World Bank President: ‘Universal Access To Financial Services Is Within Reach – Thanks To New Technologies’

World Bank President: ‘Universal Access To Financial Services Is Within Reach – Thanks To New Technologies’

by November 27, 2015

At the 2015 World Bank Group-IMF Spring Meetings in April, the World Bank Group and its partners have discussed ways of helping promote financial inclusion and achieve universal financial access by 2020.

Commenting on the latest developments of the Universal Financial Access 2020 (UFA2020) initiative, World Bank Group President Jim Yong Kim, said that “new technologies, transformative business models and ambitious reforms” will most likely help accelerate financial access in the world’s most financially excluded regions.

In fact, many fintech startups have pledged their support for universal financial inclusion. Some believe that bitcoin and its underlying technology the blockchain offer many opportunities for underbanked populations, including the ability to have a digital instrument to store, send and receive funds.

Startups such as Hong Kong-based BitSpark or Singaporean Toast, are leveraging blockchain technology to enable faster and cheaper remittances to Southeast Asia where families are largely relying on funds sent home from relatives working overseas.

According to a report from Research and Markets, the three largest remittance recipient countries are from Asia-Pacific, with the Philippines and Vietnam contributing to more than half of Southeast Asia’s total remittances.

The report also highlighted that the top largest remittance corridors for Southeast Asian countries in 2014 were the US to the Philippines, the US to Vietnam, and the United Arab Emirates to the Philippines.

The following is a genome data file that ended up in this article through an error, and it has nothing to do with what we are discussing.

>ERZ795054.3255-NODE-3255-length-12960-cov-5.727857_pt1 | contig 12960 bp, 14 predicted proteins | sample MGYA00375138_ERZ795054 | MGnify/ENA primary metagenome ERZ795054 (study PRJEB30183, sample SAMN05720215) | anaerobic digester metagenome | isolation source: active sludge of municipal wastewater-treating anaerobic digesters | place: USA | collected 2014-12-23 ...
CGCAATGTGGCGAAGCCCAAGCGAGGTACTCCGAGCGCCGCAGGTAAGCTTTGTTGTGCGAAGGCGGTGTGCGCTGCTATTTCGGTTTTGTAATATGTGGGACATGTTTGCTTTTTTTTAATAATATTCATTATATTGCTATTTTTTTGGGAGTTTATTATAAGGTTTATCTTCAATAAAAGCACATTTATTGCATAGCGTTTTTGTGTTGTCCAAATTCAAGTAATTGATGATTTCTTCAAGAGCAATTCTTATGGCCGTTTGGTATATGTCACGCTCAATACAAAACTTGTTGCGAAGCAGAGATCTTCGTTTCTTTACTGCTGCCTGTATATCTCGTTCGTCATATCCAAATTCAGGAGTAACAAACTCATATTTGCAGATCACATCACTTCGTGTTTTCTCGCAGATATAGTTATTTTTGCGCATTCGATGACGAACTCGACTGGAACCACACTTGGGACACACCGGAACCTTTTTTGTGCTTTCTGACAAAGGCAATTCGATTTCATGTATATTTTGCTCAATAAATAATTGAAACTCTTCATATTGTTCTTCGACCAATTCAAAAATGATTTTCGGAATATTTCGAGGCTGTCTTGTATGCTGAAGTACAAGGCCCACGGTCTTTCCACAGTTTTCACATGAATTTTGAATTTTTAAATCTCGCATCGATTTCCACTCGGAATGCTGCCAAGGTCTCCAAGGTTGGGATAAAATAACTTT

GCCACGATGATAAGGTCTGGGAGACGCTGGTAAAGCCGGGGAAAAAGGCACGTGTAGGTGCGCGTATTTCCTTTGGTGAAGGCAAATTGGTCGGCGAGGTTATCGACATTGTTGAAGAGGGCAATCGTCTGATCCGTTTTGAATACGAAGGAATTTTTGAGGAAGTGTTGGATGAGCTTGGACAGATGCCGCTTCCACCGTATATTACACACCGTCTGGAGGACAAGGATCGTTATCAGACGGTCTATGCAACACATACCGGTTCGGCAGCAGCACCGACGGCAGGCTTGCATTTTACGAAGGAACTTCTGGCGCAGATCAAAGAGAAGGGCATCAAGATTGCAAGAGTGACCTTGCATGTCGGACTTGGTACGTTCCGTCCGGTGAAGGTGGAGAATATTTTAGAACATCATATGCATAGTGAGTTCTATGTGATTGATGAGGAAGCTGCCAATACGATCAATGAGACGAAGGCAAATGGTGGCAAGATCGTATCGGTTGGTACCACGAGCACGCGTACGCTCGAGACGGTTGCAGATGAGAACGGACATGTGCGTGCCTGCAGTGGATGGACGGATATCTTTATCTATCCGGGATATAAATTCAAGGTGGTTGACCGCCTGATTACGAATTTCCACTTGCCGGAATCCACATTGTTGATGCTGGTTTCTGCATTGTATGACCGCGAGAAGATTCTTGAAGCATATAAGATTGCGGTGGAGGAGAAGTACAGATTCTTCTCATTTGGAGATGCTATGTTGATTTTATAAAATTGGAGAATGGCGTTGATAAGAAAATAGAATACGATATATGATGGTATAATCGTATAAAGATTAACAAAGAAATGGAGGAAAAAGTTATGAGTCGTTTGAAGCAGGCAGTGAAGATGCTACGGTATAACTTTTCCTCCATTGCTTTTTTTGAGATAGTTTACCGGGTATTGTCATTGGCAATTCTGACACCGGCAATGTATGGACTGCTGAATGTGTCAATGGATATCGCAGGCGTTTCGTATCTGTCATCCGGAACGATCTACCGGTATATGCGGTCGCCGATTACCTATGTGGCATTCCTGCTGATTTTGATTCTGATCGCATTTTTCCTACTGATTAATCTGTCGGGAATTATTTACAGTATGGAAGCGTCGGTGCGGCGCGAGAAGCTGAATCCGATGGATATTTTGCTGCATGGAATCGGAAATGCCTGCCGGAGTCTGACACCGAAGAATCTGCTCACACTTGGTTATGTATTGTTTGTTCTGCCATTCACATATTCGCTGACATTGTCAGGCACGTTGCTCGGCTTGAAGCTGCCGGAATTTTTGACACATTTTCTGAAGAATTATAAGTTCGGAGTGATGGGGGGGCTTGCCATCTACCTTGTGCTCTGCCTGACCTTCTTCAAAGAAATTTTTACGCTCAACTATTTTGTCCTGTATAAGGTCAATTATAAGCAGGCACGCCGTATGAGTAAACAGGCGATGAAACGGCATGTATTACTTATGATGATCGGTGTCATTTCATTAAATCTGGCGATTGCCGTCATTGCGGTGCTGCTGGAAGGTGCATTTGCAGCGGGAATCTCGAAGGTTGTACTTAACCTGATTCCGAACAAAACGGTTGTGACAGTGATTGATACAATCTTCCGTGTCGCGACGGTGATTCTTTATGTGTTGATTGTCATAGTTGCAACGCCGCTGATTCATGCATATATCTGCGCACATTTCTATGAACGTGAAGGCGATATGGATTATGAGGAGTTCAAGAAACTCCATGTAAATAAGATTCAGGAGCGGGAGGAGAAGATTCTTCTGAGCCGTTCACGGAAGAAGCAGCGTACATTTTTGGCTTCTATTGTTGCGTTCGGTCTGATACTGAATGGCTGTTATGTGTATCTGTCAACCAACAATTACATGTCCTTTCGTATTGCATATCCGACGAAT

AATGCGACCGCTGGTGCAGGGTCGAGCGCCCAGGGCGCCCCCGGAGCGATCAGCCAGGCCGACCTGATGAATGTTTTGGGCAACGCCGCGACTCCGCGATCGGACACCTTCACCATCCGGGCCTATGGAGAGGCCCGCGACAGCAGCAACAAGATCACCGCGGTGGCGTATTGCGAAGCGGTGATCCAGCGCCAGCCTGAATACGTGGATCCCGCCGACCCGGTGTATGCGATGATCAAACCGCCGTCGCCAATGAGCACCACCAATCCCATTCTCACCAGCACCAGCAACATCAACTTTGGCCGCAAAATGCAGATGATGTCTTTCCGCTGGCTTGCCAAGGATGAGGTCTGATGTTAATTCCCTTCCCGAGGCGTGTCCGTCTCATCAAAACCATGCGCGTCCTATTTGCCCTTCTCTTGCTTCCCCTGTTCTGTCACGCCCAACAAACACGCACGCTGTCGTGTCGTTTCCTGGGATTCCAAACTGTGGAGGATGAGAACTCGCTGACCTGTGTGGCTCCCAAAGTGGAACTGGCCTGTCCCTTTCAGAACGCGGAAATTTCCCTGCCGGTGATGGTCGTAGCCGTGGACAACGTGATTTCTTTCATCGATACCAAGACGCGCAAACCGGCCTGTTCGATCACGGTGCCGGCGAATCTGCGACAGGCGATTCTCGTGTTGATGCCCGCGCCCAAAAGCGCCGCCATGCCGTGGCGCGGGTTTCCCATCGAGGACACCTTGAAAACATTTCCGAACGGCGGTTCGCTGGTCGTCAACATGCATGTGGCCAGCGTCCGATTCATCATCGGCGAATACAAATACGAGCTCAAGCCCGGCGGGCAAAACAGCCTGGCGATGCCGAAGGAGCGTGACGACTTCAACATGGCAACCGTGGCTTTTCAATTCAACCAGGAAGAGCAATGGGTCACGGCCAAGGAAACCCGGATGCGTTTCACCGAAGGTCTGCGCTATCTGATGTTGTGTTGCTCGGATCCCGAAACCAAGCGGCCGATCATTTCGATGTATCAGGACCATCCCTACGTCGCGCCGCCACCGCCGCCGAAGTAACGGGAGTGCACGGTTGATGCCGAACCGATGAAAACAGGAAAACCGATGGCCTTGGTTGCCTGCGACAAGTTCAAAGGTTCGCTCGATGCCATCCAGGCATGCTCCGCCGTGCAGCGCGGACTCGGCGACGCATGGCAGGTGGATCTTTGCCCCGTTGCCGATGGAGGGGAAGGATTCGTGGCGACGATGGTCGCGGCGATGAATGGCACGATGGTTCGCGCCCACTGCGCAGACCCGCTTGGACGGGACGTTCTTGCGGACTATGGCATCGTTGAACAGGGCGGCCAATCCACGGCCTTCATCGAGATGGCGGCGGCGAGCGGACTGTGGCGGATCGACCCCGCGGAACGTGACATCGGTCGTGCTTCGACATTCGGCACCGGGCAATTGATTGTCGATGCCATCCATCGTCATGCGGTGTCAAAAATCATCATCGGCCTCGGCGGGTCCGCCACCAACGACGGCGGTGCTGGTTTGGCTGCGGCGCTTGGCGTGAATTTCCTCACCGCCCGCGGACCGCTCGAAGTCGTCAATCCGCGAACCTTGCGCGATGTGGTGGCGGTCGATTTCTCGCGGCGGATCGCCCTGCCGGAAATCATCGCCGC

Launched in late-2013, the UFA2020 program is an initiative aimed at reaching universal financial inclusion and enable two billion adults to gain access to basic financial services such as owning a bank account or having a digital wallet to store money, send payments and receive deposits, by 2020.

Focused on 25 countries representing 73% of the world’s financial excluded, including Mexico, Brazil, Nigeria, China, Vietnam and Indonesia, the program gathers a wide range of partners including multilateral agencies, banks, credit unions, card companies, microfinance institution networks and telcos.


UFA-map-June2015 world bank financial access

Achieving Universal Financial Access by 2020 – Credit: World Bank

According to the Bank Group, its role has been so far to encourage investment and innovation led by the private sector. The group has also been helping countries setting up evidence-based regulatory reforms and help drive expanded access to financial services.

Most particularly, its approach has been focused on sensitizing both the public and private sector by introducing transaction accounts, expanding access points and driving scale and viability through government programs.